“It is not coincidental that Right-to-Work first took root in the Jim Crow South,” wrote University of Arkansas history professor Michael Pierce in 2018 on the website of the left-wing American Constitution Society. “In those states, few blacks could cast free ballots, poll taxes prevented most working-class whites from voting, election fraud was rampant, and political power was concentrated in the hands of an elite. Right-to-Work laws sought to make it stay that way, to deprive the least powerful of a voice, and to make sure that workers remained divided along racial lines.”
Past as prologue
Fleming, the Georgia AFL-CIO leader, says right-to-work indeed makes organizing tougher, with more time spent on in-house campaigns to sign on the “free-riders or freeloaders” who get union benefits without paying dues. And even those Starbucks’ successes have challenges. But he sees change in the air here, as well as nationally with Joe Biden being what he calls “by far the most supportive labor president we’ve had since maybe Roosevelt.” Fleming figures Georgia’s Governor’s Office might flip a more labor-friendly direction this year, too, if the roughly 350,000 union members, retirees and their families pitch in. “We’re a significant block and will be in this upcoming election cycle,” he said.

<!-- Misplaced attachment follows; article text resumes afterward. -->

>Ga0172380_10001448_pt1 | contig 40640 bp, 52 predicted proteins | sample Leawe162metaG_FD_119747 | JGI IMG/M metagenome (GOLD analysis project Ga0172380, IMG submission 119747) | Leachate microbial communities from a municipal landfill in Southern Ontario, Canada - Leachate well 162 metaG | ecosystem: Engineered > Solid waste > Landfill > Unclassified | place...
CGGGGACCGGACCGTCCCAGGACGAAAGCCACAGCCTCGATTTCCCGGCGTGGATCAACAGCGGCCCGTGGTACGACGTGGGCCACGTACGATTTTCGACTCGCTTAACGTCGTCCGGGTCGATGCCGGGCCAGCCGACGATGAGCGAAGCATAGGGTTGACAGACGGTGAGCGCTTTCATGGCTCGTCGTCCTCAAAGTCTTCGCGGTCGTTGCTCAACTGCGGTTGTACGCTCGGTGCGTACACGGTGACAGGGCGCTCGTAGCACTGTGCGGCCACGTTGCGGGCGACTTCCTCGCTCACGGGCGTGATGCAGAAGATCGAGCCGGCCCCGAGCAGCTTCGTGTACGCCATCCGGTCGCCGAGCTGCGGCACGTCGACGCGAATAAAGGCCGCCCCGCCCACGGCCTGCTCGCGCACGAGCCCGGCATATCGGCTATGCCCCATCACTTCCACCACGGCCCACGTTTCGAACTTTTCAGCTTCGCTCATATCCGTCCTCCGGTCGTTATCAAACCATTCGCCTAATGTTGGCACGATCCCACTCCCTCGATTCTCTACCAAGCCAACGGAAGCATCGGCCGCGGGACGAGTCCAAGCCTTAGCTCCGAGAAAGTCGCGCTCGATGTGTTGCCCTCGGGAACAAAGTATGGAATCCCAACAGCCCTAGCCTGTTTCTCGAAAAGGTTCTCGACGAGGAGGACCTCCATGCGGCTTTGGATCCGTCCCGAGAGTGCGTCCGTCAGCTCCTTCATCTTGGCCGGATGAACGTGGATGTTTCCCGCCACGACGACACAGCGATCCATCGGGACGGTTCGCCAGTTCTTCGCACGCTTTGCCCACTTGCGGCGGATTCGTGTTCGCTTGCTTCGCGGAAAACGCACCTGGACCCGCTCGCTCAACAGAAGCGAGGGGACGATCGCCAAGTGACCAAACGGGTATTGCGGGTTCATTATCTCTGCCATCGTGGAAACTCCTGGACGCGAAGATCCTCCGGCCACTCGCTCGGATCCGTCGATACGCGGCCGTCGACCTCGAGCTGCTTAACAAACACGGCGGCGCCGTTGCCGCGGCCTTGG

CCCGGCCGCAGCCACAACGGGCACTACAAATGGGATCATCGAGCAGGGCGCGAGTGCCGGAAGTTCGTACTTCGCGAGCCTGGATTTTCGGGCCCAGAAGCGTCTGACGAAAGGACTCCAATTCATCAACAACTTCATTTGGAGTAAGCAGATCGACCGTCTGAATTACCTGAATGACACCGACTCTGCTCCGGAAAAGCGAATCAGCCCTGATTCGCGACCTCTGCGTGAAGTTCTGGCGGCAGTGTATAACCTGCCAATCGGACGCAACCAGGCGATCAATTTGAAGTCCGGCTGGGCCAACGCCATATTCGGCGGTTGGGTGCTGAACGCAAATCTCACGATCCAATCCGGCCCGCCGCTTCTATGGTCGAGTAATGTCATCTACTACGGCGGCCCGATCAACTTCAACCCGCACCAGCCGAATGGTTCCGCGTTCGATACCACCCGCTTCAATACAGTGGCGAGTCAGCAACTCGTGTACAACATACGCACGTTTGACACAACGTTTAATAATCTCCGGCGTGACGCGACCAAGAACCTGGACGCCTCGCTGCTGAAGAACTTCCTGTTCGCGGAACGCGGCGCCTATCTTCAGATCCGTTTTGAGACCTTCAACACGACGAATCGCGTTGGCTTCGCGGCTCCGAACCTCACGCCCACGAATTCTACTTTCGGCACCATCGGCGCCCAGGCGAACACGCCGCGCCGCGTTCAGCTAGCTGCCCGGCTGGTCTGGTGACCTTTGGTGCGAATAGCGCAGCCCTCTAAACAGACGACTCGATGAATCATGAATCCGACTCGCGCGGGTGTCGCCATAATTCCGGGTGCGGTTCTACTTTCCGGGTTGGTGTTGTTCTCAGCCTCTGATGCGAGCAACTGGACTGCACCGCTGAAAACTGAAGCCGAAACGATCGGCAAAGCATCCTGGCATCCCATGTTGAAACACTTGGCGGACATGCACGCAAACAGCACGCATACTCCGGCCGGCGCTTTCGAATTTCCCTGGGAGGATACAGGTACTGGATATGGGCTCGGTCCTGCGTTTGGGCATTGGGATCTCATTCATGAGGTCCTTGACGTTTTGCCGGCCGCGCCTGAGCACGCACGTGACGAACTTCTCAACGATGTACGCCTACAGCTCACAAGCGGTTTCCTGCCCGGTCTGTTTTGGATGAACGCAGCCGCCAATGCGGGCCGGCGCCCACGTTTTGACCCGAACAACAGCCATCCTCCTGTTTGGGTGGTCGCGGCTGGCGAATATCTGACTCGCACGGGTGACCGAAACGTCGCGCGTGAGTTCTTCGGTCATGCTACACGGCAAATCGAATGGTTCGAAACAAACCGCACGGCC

Kelly, naturally, also wants to see the union past as prologue and challenged Georgia’s political leadership in unsparing terms.
“The South has given rise to so many of the most important, impactful, and militant labor organizing campaigns (and battles), and continues to be a site of immense class struggle, from striking coal miners and Amazon workers in Alabama to sanitation workers and bus drivers in Georgia and baristas and whiskey distillers in Tennessee,” Kelly said. “Dismissing or looking past that legacy is not only ahistorical, it’s ignorant as hell, and so is assuming that crooked conservative politicians who have gerrymandered themselves into power and continue to hold the South in a stranglehold actually represent the interests of the millions of people they subjugate.
“The South deserves so much better,” she said, “and its people have always been willing to fight for what they deserve.”